Informative Annex F Risk Assessment and Risk Control has been expanded for the 2018 edition of NFPA 70E to help companies and workers with the process of risk assessment. While different methods of job safety planning are mentioned, the concept of using a “risk assessment matrix” is typical for many organizations. A basic example of such a matrix is provided in the Annex. For a risk assessment matrix that assigns a risk code to each critical step see the Sample Risk Code Matrix.


Workers who do not normally complete such detailed job safety plans may object to the complexity of the new requirements. It can be argued that determining the likelihood of an occurrence, or the potential severity of an injury, is subjective. Routine tasks are just that — routine, and should not require any special planning.

There is always a learning curve to any new process. Job safety plans can be streamlined for many jobs. Individual work steps should already be incorporated as part of a standard work or maintenance procedure. But when it comes to routine work, warning flags should go up. Human performance studies indicate such work can be more dangerous than tasks performed less often.

There’s a reason for proper job safety planning. Electrical accidents may not occur as often as other types of incidents, but they have much higher fatality rates. They typically happen in a fraction of a second, and the results can be disabling injuries/fatalities. Thinking about the job to be performed, what could go wrong, and how to best protect oneself before the job begins are effective methods of reducing risks to workers.

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Grid-edge technologies vulnerable to cyber threats

solar tech

  • Advanced Energy Economy Institute (AEE Institute) has issued a new report focused on cybersecurity challenges on a distributed grid, identifying key hurdles and best practices the group says state and federal policy makers will need to address to ensure a secure power system.
  • Among the recommendations is the development of a short list of "mandatory and standardized requirements" that could be implemented at little to no expense, and for cybersecurity to be embedded as part of standard security practices impacting manufacturers.
  • The utility industry has stepped up its focus on cybersecurity in recent years as threats have become more sophisticated and persistent. This month, two new widespread cybersecurity vulnerabilities have been identified, with solar inverters in particular at possible risk.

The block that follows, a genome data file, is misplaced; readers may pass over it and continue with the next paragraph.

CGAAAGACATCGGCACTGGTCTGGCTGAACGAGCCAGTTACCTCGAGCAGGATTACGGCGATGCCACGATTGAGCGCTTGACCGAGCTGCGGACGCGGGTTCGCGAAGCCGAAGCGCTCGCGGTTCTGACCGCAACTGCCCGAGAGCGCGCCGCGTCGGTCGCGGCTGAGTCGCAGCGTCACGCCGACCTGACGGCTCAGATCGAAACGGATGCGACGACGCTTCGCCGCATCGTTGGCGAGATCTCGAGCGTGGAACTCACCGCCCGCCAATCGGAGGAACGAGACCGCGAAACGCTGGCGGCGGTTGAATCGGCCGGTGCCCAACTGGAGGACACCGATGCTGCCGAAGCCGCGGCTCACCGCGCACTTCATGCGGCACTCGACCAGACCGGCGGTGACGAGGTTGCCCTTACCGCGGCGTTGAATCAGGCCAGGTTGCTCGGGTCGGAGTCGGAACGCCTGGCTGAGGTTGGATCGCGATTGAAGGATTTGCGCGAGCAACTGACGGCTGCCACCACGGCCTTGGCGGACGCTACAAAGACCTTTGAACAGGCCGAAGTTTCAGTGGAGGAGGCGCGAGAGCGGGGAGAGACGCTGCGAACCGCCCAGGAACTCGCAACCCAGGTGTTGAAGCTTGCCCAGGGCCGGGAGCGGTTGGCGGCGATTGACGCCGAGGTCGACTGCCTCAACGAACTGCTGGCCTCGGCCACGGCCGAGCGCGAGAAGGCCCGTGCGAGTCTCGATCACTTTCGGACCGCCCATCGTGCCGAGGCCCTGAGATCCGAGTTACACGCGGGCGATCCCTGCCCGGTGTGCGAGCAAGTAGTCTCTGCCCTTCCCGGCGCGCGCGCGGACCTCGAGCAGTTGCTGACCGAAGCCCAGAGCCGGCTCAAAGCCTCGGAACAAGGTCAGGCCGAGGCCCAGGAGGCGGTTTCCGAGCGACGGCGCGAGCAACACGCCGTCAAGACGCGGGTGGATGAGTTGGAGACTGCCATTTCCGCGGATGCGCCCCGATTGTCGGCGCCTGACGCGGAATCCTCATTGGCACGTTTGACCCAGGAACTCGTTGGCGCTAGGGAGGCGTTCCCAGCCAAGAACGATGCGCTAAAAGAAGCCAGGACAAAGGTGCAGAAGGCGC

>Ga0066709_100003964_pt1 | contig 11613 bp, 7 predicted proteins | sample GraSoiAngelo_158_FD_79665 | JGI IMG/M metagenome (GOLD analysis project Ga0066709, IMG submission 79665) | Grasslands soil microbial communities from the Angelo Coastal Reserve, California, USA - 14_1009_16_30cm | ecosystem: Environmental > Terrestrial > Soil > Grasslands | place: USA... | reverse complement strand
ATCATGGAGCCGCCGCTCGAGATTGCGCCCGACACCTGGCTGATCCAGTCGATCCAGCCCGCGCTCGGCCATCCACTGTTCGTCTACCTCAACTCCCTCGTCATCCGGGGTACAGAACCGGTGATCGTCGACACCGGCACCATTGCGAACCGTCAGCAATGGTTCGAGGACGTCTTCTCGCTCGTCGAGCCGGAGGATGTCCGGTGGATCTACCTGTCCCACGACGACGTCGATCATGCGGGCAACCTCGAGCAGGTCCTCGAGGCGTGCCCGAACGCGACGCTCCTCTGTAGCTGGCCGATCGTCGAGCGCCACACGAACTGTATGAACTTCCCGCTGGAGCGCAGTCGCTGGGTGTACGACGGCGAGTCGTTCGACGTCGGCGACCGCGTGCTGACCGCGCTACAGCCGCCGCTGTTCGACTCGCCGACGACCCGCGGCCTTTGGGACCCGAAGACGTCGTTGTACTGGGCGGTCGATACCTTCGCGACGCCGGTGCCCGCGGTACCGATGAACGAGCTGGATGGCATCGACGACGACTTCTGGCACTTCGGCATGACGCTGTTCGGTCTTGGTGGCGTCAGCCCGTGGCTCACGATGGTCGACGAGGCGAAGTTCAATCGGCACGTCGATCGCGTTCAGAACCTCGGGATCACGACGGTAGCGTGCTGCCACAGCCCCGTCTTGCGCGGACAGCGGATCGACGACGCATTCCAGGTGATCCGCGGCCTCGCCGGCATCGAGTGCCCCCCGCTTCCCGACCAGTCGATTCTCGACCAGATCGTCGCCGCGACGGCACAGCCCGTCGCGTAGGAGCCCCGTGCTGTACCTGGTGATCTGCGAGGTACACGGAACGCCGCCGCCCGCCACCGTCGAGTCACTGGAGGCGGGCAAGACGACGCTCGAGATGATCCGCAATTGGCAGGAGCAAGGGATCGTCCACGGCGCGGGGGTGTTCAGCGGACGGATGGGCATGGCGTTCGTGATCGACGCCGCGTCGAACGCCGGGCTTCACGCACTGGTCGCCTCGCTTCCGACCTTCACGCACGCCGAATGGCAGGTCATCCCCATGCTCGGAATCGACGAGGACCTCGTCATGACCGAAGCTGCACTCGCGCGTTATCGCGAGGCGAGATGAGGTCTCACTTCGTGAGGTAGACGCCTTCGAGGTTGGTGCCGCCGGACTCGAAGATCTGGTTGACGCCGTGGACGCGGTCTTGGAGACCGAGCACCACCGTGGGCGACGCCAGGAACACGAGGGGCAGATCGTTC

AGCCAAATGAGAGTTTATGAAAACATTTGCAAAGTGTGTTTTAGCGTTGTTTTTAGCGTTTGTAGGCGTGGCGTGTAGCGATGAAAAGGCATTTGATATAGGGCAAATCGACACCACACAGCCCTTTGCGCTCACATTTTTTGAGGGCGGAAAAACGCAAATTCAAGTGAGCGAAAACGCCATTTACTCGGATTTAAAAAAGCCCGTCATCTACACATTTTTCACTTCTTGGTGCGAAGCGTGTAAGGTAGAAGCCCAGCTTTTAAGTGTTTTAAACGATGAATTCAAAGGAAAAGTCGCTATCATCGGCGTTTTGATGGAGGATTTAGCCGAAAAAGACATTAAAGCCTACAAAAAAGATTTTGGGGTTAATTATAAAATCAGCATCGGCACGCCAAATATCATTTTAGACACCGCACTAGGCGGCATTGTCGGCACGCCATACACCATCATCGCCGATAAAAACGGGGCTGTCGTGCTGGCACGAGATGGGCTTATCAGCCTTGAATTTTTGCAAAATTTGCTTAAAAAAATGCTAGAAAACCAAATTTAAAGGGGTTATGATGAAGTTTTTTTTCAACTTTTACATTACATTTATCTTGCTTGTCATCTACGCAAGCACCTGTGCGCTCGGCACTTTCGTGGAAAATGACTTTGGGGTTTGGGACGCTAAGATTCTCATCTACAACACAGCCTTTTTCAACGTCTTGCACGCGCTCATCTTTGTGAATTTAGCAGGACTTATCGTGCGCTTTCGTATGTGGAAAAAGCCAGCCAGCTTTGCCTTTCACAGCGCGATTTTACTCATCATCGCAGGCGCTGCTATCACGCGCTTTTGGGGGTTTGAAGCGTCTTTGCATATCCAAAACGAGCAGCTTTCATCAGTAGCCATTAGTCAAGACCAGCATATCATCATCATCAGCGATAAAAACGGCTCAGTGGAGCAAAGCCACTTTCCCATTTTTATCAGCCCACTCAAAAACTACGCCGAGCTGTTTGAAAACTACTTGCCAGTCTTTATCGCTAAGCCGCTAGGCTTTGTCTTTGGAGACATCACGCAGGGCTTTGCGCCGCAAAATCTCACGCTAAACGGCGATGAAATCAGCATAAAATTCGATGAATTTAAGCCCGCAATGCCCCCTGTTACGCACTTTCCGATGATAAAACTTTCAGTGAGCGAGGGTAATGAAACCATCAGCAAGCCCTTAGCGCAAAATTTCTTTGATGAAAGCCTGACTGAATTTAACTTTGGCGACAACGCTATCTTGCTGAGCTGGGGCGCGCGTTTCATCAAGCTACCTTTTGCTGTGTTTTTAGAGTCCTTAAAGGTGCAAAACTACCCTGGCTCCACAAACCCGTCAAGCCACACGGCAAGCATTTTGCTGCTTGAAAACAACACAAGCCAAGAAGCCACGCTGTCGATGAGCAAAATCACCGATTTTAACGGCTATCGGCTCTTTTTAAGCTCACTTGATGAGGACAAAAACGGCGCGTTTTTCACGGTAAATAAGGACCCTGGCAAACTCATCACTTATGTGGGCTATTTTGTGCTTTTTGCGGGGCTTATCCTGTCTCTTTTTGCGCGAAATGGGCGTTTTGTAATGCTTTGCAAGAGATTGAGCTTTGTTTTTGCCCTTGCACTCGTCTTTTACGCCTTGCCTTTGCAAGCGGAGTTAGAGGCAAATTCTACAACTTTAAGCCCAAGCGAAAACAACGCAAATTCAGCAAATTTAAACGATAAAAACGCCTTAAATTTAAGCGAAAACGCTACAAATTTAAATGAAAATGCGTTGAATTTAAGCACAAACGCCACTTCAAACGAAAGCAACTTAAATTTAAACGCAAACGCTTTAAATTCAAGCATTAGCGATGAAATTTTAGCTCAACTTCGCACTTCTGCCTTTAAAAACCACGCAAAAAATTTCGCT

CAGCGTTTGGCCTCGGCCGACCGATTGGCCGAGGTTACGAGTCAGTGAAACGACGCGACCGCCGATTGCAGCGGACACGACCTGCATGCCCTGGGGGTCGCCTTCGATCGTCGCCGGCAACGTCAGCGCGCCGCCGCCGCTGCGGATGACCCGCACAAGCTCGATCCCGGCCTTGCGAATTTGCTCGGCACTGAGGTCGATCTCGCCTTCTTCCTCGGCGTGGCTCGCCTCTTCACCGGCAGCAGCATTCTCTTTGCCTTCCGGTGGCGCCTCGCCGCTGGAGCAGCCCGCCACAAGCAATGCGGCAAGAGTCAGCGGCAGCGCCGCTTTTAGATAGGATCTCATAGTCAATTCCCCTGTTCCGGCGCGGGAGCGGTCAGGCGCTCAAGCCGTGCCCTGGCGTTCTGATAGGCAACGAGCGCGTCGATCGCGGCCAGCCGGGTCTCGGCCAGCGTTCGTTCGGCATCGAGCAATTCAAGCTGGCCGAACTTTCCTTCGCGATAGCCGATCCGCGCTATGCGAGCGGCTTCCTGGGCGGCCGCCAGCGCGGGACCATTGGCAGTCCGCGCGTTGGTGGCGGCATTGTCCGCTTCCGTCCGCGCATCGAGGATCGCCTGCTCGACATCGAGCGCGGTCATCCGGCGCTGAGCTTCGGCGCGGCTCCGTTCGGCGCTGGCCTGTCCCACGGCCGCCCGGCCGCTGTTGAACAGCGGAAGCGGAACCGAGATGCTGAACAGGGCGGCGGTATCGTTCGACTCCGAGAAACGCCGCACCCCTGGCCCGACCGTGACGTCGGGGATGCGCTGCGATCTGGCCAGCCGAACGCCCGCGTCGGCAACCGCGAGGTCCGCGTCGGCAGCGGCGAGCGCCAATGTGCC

Securing the electric grid is a complicated challenge that becomes even more difficult as more resources are connected and the system becomes increasingly reliant on flows of data.

Lisa Frantzis, a senior vice president at Advanced Energy Economy, said the industry must prepare for "new vulnerabilities" as the grid evolves.

“As we transition to more advanced and intelligent technologies that improve our energy system and benefit customers, we must take into account and prepare for new vulnerabilities to the security of our nation’s energy infrastructure,” Frantzis said in a statement announcing the new report.

The paper focuses on several areas, including: cybersecurity threats to the economy and energy sector; best practices for a distributed, intelligent grid; cybersecurity policy and regulatory frameworks at the state and national level; and protective measures and protocols for grid operators.

According to the report, cybersecurity for grid-edge devices creates new challenges, in part due to their limited capabilities. Such devices are "high in number and limited in bandwidth, memory, and storage space," the report notes. "As a result, standard industry solutions for other technology areas such as malware protection, file integrity monitoring, firewalls, and whitelisting, have not been viable for edge devices."

Network infrastructure has also had similar limitations, AEE added. Kenneth Lotterhos, managing director of energy at Navigant Consulting, said in a statement that recent events show that the level of cyber threats is "increasing and targeting a broader range of assets, including advanced distributed energy technologies and smart grid applications."

Specialized applications for edge devices and critical network infrastructure have been developed in the past, the report notes, "but they have not been widely adopted." While some of that has been related to cost and complexity, AEE Institute also says that until recently there has been a perception that the threat was relatively low.

That perception has changed significantly in recent years, and cybersecurity is now a major focus of the industry.

A 2015 attack on Ukraine resulted in widespread power outages, serving as a wakeup call. Last summer, cybersecurity firm Dragos issued a report concluding the malware used in that attack could be modified by developers to target the United States.

The newest vulnerabilities identified, possibly impacting solar inverters, are known as Spectre and Meltdown, and leverage processing techniques known as speculative execution and caching, in order to access data that should be off limits.

One problem thus far, however, is that patches to address the vulnerability are significantly slowing down operating systems. The features Spectre and Meltdown attack were created to speed up computer processors, and plugging the leak has resulted in performance slowdowns of up to 30%.